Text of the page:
What would happen to Hitler if he were alive today? What would he make of contemporary multicultural society? How would people react to him? Vermes dares to imagine the answers to these questions in his humorous and intelligent satire, which envisions Hitler at large in twenty-first century Berlin.
It is the spring of 2011. Hitler wakes up on an empty plot of land in Berlin. He has a bit of a headache. He can’t remember anything after being with Eva Braun in the bunker, so is somewhat confused to find Berlin suddenly intact and not overrun with Russian soldiers. He wanders the streets until a newsagent takes pity on him and lets him sleep in his kiosk. People obviously recognise Hitler but they assume that he is a comedian playing a role. His unintentionally hilarious monologues and the way he never slips out of character cause a great deal of amusement.
Hitler is given a guest slot on the show of a Turkish-born comedy star, Ali Wizgür, and instantly ups the ratings with his bitingly ironic ethnic humour. He turns into a YouTube phenomenon, loved by today’s youth. An influential tabloid newspaper proclaims its suspicion of Hitler, until he manages to trick the journalists into giving him the paper’s full, ingratiating support. From then on, the only way is up. Hitler takes to the streets and interviews innocent passers-by on topical subjects, whipping them into a fury over dog muck on the pavements or speeding drivers. All of which makes for great TV. Hitler makes a televised visit to the headquarters of Germany’s far-right political party, the NPD. He is horrified by the lack of conviction among the neo-Nazis he encounters there and showers the party leader with insults. This interview wins Hitler a prestigious journalism prize – for his satirical exposure of prejudice! The neo-Nazis are furious and beat Hitler up. He winds up in hospital where he receives messages of support and condolence from all sides. He is contacted by a publishing house wanting to know whether he would like to write a book. Hitler decides that, while he’s at it, he may as well start a political party of his own…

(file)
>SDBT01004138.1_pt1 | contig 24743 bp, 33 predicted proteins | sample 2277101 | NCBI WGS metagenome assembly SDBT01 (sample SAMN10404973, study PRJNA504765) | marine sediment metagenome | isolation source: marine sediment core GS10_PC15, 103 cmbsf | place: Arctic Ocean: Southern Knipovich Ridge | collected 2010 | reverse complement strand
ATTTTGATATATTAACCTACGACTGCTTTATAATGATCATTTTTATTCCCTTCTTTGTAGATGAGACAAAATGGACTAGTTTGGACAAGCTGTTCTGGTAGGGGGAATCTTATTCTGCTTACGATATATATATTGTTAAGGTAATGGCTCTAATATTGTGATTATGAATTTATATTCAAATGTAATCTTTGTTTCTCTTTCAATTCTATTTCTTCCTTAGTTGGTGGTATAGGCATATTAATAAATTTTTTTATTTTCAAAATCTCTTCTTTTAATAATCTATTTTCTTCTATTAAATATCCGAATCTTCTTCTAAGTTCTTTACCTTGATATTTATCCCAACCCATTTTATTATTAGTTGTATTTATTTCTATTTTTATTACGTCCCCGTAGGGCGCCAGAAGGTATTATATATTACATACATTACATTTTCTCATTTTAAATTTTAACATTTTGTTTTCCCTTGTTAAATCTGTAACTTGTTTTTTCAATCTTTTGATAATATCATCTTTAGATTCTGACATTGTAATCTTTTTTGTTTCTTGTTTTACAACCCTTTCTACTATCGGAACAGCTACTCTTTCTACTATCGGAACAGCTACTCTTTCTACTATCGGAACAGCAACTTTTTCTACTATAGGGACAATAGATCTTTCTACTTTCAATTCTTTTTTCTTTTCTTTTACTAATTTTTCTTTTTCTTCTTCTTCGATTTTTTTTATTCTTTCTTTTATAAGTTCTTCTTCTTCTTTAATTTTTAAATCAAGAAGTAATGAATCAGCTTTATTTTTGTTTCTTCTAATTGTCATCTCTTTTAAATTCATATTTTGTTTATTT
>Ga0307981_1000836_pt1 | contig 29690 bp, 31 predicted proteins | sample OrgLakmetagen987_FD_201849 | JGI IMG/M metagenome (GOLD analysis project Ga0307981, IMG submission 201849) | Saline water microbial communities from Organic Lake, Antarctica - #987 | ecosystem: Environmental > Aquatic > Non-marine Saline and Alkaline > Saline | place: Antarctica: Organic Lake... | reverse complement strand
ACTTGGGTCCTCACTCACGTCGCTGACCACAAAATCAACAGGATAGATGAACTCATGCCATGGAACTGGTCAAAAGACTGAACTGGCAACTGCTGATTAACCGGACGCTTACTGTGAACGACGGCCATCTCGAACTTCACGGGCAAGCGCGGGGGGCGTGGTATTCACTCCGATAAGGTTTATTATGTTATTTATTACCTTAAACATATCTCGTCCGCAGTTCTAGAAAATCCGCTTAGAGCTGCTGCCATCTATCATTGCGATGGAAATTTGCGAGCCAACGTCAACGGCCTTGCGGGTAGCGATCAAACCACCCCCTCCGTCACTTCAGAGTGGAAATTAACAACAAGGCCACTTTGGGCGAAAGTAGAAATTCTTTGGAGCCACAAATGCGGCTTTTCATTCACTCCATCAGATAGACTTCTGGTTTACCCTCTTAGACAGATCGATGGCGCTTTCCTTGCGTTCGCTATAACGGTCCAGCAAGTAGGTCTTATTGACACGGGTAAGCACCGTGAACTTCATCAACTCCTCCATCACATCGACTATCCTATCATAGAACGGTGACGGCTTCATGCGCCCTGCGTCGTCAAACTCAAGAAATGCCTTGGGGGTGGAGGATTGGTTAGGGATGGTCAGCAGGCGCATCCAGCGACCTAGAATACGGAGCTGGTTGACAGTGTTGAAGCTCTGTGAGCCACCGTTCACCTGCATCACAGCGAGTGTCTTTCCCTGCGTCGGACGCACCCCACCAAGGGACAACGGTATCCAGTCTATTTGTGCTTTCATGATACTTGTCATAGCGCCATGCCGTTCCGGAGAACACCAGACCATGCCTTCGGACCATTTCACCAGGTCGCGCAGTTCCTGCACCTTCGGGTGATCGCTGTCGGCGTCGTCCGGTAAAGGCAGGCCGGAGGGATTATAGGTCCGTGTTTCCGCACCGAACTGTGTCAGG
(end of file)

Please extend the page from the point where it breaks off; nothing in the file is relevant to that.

The amusing scenarios generated by imagining Hitler in today’s Berlin are given added depth by Vermes’ clever psychological observations of people’s ridiculous behaviour when confronted with a supposedly fake Adolf Hitler. He’s Back would be a bold and rewarding acquisition.